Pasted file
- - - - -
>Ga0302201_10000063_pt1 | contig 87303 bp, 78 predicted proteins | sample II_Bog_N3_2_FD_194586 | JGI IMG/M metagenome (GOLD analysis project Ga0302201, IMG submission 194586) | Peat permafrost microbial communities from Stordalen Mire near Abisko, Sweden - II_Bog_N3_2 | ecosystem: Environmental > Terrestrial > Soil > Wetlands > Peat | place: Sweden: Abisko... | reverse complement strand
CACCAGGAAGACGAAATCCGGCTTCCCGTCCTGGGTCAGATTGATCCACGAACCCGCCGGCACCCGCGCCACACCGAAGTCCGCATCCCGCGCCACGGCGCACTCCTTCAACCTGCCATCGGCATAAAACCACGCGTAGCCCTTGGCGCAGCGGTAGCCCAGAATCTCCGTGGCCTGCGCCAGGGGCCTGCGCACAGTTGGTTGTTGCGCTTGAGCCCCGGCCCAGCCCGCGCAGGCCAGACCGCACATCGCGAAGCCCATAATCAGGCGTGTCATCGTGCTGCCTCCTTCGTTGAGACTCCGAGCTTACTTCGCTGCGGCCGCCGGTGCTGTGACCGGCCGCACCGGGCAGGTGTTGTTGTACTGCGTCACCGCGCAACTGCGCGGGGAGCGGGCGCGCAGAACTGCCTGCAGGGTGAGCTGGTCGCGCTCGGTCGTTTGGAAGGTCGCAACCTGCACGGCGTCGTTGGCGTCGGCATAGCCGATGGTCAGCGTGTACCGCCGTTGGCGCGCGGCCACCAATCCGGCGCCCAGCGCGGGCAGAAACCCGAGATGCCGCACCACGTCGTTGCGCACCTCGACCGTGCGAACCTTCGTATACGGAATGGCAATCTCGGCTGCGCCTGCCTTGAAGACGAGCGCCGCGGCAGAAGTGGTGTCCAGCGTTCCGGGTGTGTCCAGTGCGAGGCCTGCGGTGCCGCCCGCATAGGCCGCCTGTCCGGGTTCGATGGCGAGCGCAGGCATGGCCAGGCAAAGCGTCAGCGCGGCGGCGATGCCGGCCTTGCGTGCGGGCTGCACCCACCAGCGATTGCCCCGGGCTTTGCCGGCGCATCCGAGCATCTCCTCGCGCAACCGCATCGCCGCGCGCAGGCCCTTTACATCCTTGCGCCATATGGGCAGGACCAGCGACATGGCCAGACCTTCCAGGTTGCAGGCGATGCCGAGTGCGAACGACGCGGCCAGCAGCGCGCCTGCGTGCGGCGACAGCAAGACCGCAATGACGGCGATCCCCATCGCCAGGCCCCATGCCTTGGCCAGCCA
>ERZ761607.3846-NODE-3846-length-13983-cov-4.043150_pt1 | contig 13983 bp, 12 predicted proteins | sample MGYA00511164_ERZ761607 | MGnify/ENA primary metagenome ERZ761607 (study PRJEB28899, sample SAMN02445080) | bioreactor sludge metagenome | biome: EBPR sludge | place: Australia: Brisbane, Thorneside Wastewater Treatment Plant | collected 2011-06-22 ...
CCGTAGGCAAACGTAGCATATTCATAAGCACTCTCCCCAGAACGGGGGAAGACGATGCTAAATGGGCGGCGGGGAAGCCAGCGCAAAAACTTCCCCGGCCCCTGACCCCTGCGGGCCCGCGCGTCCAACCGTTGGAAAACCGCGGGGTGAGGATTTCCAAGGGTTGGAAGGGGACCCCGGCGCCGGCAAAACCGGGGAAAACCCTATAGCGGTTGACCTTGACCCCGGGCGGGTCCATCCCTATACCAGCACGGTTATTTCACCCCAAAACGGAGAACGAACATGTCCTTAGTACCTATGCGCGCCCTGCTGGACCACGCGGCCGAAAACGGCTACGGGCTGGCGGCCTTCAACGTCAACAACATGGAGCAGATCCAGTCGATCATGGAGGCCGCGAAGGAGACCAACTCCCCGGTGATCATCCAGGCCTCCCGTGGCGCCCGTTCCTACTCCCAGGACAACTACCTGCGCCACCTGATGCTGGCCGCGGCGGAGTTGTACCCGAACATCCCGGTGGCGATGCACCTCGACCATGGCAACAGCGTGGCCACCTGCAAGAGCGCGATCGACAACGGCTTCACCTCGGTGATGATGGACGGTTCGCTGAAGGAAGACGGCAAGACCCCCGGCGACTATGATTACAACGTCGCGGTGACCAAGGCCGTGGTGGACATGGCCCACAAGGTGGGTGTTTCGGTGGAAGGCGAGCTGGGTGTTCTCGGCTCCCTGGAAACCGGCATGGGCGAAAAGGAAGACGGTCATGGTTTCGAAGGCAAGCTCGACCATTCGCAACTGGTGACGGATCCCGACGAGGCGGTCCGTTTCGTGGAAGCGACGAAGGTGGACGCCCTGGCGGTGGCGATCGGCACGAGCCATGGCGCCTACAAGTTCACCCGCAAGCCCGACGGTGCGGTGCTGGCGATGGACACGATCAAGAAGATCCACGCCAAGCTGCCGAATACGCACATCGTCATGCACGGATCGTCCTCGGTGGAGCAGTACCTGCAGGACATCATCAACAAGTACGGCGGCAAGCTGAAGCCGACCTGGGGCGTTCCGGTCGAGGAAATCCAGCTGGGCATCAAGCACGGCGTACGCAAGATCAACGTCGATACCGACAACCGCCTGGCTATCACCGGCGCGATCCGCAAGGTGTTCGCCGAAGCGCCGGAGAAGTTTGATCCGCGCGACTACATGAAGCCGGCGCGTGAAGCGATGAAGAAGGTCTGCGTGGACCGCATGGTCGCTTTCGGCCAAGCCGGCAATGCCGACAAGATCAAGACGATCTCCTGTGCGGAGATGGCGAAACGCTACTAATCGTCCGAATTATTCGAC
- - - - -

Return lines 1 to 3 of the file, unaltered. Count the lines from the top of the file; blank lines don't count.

>Ga0302201_10000063_pt1 | contig 87303 bp, 78 predicted proteins | sample II_Bog_N3_2_FD_194586 | JGI IMG/M metagenome (GOLD analysis project Ga0302201, IMG submission 194586) | Peat permafrost microbial communities from Stordalen Mire near Abisko, Sweden - II_Bog_N3_2 | ecosystem: Environmental > Terrestrial > Soil > Wetlands > Peat | place: Sweden: Abisko... | reverse complement strand
CACCAGGAAGACGAAATCCGGCTTCCCGTCCTGGGTCAGATTGATCCACGAACCCGCCGGCACCCGCGCCACACCGAAGTCCGCATCCCGCGCCACGGCGCACTCCTTCAACCTGCCATCGGCATAAAACCACGCGTAGCCCTTGGCGCAGCGGTAGCCCAGAATCTCCGTGGCCTGCGCCAGGGGCCTGCGCACAGTTGGTTGTTGCGCTTGAGCCCCGGCCCAGCCCGCGCAGGCCAGACCGCACATCGCGAAGCCCATAATCAGGCGTGTCATCGTGCTGCCTCCTTCGTTGAGACTCCGAGCTTACTTCGCTGCGGCCGCCGGTGCTGTGACCGGCCGCACCGGGCAGGTGTTGTTGTACTGCGTCACCGCGCAACTGCGCGGGGAGCGGGCGCGCAGAACTGCCTGCAGGGTGAGCTGGTCGCGCTCGGTCGTTTGGAAGGTCGCAACCTGCACGGCGTCGTTGGCGTCGGCATAGCCGATGGTCAGCGTGTACCGCCGTTGGCGCGCGGCCACCAATCCGGCGCCCAGCGCGGGCAGAAACCCGAGATGCCGCACCACGTCGTTGCGCACCTCGACCGTGCGAACCTTCGTATACGGAATGGCAATCTCGGCTGCGCCTGCCTTGAAGACGAGCGCCGCGGCAGAAGTGGTGTCCAGCGTTCCGGGTGTGTCCAGTGCGAGGCCTGCGGTGCCGCCCGCATAGGCCGCCTGTCCGGGTTCGATGGCGAGCGCAGGCATGGCCAGGCAAAGCGTCAGCGCGGCGGCGATGCCGGCCTTGCGTGCGGGCTGCACCCACCAGCGATTGCCCCGGGCTTTGCCGGCGCATCCGAGCATCTCCTCGCGCAACCGCATCGCCGCGCGCAGGCCCTTTACATCCTTGCGCCATATGGGCAGGACCAGCGACATGGCCAGACCTTCCAGGTTGCAGGCGATGCCGAGTGCGAACGACGCGGCCAGCAGCGCGCCTGCGTGCGGCGACAGCAAGACCGCAATGACGGCGATCCCCATCGCCAGGCCCCATGCCTTGGCCAGCCA
>ERZ761607.3846-NODE-3846-length-13983-cov-4.043150_pt1 | contig 13983 bp, 12 predicted proteins | sample MGYA00511164_ERZ761607 | MGnify/ENA primary metagenome ERZ761607 (study PRJEB28899, sample SAMN02445080) | bioreactor sludge metagenome | biome: EBPR sludge | place: Australia: Brisbane, Thorneside Wastewater Treatment Plant | collected 2011-06-22 ...